Tuesday, January 31, 2006

The Abortionist of Arkansas

Since 1973, when Roe v. Wade became the law of the land, there have been 46 million legal abortions in the United States. Where have they all occurred? Fayetteville, Arkansas, is a good place to start looking.

On January 11, Nightline profiled an abortion clinic in Fayetteville, run by Dr. William Harrison. A few scenes (with comments):

  • Dr. Harrison, who had "performed" somewhere between 10,000 and 20,000 abortions in his career (he had lost count), tried to tell the reporter that the fetus was a "blob of tissue." But under sharp (and surprising) questioning, he was forced to concede–when confronted with the scientific realities of brainwave activity and the beating heart within weeks of conception–that the unborn are human life. He fell back to the old canard that, well, they are not "persons." (And how does he know this? And if he doesn't, what gives him the right to kill these living "blobs of tissue"?)

  • The doctor said giving up a child for adoption is harder than having an abortion. He said adoption is "not like giving a puppy away." (So, by this reasoning, you might as well kill the puppy.)

  • He said the women who get abortions from him are "born again," with new leases on life. (He said nothing about the many real risks to their psychological or physical health via abortion, nor the fact that many of the women who make this choice feel subtle–and sometimes not so subtle–pressure to abort from boyfriends and others.)

  • The doctor said that abortion is "just another form of birth control," and that the life of the mother is more important than the life of the unborn. (It must be much more valuable, as he had no qualms about giving the same person eight or even nine abortions.)

  • An 18-year-old in for an abortion said she was not "ready" to be a mother. (Then why was this young, unmarried girl having sex? Didn't she know the connection?)

    Most abortion-rights people (such as Bill Clinton) at least say that they want to make it "safe, legal and rare." Hillary Clinton has even conceded that abortion is a "tragic choice." Not Dr. Harrison, who has a financial stake in making it safe, legal and commonplace.

    One could say that many women who come to this doctor's office don't grasp the gravity of what they are doing. You can't say the same for him. God, have mercy.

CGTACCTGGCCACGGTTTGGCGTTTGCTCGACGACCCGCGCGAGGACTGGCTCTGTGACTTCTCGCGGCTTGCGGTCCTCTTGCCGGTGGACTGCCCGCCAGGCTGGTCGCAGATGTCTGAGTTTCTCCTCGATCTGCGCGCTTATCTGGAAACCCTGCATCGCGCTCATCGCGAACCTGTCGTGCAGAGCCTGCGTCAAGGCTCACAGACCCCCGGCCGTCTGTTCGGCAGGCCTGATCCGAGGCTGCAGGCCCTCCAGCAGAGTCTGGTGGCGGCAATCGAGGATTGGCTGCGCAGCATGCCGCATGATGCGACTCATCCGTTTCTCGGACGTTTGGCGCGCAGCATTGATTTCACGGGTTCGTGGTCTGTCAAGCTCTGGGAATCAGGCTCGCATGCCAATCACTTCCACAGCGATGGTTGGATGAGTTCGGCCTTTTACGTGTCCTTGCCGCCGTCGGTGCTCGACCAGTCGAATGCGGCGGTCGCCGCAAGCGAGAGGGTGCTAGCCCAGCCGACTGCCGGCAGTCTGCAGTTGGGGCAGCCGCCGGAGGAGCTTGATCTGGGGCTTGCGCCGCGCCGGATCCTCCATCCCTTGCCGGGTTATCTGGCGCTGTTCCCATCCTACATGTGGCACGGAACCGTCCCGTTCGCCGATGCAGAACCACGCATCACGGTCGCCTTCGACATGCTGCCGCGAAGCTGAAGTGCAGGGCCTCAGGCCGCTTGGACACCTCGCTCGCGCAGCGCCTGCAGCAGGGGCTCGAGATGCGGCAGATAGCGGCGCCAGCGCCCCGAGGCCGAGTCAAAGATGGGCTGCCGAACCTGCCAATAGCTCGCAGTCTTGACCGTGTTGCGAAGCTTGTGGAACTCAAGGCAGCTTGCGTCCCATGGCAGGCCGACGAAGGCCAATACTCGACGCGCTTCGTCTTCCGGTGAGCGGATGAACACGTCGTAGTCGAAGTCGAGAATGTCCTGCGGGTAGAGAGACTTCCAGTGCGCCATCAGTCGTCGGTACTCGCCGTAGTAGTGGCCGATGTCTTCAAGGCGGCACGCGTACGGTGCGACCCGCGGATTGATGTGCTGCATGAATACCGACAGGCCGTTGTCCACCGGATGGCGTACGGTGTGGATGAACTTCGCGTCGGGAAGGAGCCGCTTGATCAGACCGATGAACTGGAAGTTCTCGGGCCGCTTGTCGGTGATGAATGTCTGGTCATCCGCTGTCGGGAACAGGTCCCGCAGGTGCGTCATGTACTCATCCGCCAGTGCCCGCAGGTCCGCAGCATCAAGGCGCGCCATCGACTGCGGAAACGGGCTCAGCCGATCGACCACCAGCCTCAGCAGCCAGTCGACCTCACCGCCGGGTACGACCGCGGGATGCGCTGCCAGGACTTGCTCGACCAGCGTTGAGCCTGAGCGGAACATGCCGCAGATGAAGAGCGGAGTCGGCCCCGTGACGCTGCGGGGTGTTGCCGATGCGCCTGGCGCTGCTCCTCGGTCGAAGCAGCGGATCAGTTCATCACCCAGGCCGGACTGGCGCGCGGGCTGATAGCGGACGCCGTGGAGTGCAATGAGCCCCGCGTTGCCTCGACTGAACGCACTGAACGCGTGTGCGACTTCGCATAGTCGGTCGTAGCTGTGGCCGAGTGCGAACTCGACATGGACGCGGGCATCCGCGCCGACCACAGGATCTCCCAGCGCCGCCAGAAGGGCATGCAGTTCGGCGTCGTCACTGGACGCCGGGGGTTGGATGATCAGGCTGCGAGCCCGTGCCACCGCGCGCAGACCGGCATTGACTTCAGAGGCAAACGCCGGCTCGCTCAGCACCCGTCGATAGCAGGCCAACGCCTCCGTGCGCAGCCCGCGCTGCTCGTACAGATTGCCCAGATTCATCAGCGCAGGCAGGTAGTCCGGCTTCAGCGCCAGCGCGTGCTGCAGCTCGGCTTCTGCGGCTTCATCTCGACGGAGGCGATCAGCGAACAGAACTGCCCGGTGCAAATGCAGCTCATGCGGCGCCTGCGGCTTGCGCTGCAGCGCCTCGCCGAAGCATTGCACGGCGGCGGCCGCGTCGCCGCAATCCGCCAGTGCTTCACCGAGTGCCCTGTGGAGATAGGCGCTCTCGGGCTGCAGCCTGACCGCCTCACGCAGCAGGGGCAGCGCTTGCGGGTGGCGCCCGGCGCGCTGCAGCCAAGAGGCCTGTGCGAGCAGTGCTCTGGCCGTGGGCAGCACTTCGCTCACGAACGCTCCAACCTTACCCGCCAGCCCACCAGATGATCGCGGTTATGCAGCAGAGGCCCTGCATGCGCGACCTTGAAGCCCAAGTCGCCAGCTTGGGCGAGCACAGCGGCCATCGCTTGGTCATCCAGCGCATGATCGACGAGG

Update: Here's a URL with an article by reporter Martin Bashir: http://abcnews.go.com/Nightline/story?id=1495429&CMP=OTC-RSSFeeds0312

  • Monday, January 23, 2006

    Living Sacrifices

    Last week, the Supreme Court, in a 6-3 vote in Oregon v. Gonzalez, struck down the right of the federal government to prohibit doctors from prescribing lethal doses of medication to patients who want to commit suicide. The court was weighing Oregon’s controversial, voter-approved Death with Dignity Act, which applies to patients who have been diagnosed as terminally ill and who have six months or less to live.

    The federal Controlled Substances Act, however, permits the government to permit a drug’s use only for a “legitimate medical purpose.” According to a Christianity Today news report, “In 2001, Attorney General John Ashcroft issued a directive ‘that assisting suicide is not a “legitimate medical purpose” and that prescribing, dispensing, or administering federally controlled substances to assist suicide violates the CSA.’"

    Apparently states now have the right to decide whether suicide is a “legitimate medical purpose.”

    Absent a push in Congress for a law specifically targeting euthanasia (not likely given public sentiment related to last year’s Terri Schiavo case), expect more states to enact such legislation now that the high court has given them the green light.

    This is a return to the paganism of ancient Rome, when the old were left to die. Yes, sometimes pulling the plug is the only compassionate option we have, such as in cases of brain death. But expect the pressure to increase on those with much less dire conditions to seek their own demise.

    As Diane Coleman of the disability rights group Not Dead Yet notes, “Making suicide easy and socially approved for people who . . . feel like burdens on their families, is discrimination against a socially devalued group. Assisted suicide is not a benefit; it’s a threat.”

    Indeed, a report on assisted suicides under Oregon’s Death with Dignity Act found that in 47 percent of the cases, one of the motives in the decision was “concern about being a burden on others.”

    In the Netherlands, which legalized euthanasia in 1995, old people also feel pressure to end it all. Arno Heltzel of the Catholic Union for the Elderly supports “voluntary euthanasia,” but even he acknowledges the existence of “social pressure” in Holland toward old people because of high medical costs. “Old people have to excuse themselves for living,” Heltzel told The Wall Street Journal. “When they say that all of their friends are dead, people say, ‘Maybe it is time for you to go too,’ rather than, ‘You need to find new friends.’”